734.—Stewkley Church, Buckinghamshire.details

[Picture: 734.—Stewkley Church, Buckinghamshire.]
previous image

Image title:

734.—Stewkley Church, Buckinghamshire.

Taken from


Out of copyright (called public domain in the USA), hence royalty-free stock image for all purposes usage credit requested
Please do not redistribute without permission, since running this site is expensive.


Stewkley Church is another of the fine old churches the era of whose erection is unknown. (Fig. 734.) Dr. Stukely mentions it as “the oldest and most entire he ever saw, undoubtedly before the Conquest, in the plain ancient manner,” &c. But the enthusiastic doctor was never at a loss for a bold decision, whatever he might be as to proofs on which to found it. The shape is a parallelogram, ninety feet by twenty-four. Half the length is allotted to the nave, and one-fourth to the chancel, which is vaulted with stone. In the remaining space, two round arches support a square tower, whose upper part is surrounded with thirty-two small intersecting circular arches attached to the wall. The windows are small; the mouldings are decorated with zigzag sculpture. It stands in the large village of Stewkley, in Buckinghamshire. It is not unworthy of notice that Iffley Church, on the banks of the river Isis, about a mile and a half from Oxford, bears a marked resemblance to the church just mentioned, and belonged to or enjoyed the protection of the same monastery as that with which Stewkley was connected, —the Priory of Kenilworth. It will be a sufficient testimony of its antiquity to say it is known to have been in existence before 1189. (Fig. 724.) (p. 203)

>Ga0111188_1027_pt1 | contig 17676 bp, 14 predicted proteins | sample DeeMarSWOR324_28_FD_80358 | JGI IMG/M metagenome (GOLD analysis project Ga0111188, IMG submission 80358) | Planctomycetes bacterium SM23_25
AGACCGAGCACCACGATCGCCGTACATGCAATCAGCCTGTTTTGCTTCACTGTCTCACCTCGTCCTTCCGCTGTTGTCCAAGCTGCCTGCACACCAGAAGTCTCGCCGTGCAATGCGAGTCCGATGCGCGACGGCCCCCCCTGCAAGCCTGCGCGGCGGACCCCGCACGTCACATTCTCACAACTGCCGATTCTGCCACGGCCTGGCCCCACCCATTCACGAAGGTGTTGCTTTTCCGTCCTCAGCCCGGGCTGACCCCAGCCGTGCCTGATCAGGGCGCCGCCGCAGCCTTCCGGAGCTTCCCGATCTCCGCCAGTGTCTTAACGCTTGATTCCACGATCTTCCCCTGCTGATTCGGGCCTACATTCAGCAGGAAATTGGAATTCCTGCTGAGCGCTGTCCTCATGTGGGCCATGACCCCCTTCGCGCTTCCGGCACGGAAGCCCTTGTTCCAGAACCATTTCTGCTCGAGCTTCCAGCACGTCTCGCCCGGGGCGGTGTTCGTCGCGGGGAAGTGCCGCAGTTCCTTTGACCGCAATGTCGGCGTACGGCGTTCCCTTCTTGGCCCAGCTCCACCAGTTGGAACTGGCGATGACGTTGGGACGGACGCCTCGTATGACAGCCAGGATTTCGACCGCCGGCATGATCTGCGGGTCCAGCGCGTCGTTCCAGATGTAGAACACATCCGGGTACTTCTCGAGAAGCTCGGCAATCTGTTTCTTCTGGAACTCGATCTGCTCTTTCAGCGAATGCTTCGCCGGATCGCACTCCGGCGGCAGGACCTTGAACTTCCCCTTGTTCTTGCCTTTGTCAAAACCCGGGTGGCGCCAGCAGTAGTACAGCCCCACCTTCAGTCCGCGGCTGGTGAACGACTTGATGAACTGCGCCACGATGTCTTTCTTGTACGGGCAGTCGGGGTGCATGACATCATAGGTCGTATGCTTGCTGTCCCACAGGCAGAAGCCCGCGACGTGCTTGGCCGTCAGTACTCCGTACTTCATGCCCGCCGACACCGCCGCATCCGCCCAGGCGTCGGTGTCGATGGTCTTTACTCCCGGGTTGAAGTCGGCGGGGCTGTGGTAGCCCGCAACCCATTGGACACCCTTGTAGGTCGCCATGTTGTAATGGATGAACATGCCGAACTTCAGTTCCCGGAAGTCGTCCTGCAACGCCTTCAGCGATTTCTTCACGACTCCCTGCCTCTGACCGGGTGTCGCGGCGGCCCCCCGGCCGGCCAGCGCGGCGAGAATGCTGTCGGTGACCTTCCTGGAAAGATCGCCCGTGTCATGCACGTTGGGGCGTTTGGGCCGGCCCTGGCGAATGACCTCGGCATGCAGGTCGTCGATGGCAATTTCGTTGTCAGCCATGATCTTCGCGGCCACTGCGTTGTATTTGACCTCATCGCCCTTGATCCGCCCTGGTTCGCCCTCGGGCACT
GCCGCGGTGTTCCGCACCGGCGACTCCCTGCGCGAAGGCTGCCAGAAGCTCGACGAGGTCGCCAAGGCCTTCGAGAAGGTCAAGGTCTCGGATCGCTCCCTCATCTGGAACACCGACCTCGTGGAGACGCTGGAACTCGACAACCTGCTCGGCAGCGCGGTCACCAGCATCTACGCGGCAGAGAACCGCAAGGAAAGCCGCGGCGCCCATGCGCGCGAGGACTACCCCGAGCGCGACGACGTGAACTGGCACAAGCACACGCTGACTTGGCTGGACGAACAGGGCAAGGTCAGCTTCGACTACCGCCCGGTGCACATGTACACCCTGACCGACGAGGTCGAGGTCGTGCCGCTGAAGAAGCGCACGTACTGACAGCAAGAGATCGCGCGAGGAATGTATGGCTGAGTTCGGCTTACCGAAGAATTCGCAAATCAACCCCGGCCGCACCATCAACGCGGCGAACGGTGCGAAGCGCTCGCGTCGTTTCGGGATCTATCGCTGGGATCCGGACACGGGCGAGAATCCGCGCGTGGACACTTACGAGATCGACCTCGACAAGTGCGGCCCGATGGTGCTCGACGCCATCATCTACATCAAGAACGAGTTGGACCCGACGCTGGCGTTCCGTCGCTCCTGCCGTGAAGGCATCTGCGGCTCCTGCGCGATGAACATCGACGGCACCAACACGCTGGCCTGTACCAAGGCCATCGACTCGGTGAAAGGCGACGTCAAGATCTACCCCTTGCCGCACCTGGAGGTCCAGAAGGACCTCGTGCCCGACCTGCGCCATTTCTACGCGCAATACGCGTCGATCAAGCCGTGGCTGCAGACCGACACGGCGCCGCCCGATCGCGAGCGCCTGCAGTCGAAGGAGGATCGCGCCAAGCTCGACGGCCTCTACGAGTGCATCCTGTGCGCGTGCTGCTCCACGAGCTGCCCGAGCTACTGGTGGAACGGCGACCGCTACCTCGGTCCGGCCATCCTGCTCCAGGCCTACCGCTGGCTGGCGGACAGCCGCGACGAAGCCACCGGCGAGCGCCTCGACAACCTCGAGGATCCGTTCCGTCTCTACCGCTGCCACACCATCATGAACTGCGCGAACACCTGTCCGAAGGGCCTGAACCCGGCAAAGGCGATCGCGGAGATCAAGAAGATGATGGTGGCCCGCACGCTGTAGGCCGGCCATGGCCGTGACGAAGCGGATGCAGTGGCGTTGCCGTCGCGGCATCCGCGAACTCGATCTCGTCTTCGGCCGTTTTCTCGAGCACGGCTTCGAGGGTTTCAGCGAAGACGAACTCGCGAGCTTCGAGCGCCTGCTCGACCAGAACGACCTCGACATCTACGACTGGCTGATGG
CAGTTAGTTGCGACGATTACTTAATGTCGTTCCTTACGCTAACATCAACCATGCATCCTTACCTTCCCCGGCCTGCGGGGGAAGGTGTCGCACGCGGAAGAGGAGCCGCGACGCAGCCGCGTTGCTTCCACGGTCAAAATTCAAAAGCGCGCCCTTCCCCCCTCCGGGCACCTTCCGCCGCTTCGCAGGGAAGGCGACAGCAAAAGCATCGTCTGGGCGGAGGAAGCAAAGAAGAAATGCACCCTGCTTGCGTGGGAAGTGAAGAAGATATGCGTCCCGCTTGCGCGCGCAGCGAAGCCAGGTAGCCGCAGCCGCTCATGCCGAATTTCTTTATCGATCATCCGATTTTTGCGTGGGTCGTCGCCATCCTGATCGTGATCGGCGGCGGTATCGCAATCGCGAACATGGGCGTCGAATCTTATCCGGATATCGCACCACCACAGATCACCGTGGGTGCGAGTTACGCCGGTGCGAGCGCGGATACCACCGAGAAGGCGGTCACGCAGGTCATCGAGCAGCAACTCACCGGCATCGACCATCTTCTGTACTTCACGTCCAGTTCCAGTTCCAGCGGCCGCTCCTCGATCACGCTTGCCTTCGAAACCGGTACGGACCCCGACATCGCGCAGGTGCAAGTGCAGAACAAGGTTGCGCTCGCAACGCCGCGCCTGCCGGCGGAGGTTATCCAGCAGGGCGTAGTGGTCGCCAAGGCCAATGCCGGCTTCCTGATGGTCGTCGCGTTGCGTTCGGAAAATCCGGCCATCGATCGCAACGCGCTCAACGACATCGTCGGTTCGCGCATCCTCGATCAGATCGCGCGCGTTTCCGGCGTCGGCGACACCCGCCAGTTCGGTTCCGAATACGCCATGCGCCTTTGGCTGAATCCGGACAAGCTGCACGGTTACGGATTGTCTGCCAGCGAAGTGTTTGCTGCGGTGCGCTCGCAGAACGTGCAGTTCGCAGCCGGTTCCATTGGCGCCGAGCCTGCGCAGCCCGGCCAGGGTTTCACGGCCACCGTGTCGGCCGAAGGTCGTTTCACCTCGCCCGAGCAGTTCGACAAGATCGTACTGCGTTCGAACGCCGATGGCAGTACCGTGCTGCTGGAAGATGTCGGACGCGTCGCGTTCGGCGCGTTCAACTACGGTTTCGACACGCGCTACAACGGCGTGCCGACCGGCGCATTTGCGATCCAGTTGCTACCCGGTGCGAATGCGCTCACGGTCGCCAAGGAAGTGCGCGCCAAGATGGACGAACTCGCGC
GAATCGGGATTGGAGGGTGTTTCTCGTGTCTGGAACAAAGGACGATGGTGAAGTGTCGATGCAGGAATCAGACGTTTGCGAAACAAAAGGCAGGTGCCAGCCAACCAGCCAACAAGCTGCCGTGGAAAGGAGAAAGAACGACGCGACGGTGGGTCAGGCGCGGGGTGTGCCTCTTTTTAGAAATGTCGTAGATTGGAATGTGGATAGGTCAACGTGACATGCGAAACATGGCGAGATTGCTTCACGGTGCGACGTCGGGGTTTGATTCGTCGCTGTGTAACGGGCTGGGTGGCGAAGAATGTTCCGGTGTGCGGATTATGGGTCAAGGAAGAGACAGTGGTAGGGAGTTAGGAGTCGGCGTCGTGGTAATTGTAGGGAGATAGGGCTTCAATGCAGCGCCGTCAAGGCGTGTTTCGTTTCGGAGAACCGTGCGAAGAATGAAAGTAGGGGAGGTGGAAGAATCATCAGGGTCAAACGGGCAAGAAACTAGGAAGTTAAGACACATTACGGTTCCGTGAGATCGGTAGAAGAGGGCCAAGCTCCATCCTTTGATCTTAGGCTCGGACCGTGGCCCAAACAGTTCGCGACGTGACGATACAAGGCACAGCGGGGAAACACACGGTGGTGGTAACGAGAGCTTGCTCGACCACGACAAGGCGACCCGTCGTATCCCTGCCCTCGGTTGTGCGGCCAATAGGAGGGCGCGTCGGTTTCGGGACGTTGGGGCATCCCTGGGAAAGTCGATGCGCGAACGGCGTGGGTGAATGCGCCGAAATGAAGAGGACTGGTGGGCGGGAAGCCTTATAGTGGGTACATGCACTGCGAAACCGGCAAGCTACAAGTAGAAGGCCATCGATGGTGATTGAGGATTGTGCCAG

The church was restored in the Victorian era, some time after this engraving was made.

Buckinghamshire Historic Churches: Stewkley

See text in context


Place shown:



Stock image:

Buy from: alamy.com

Scanner dpi:




Similar images: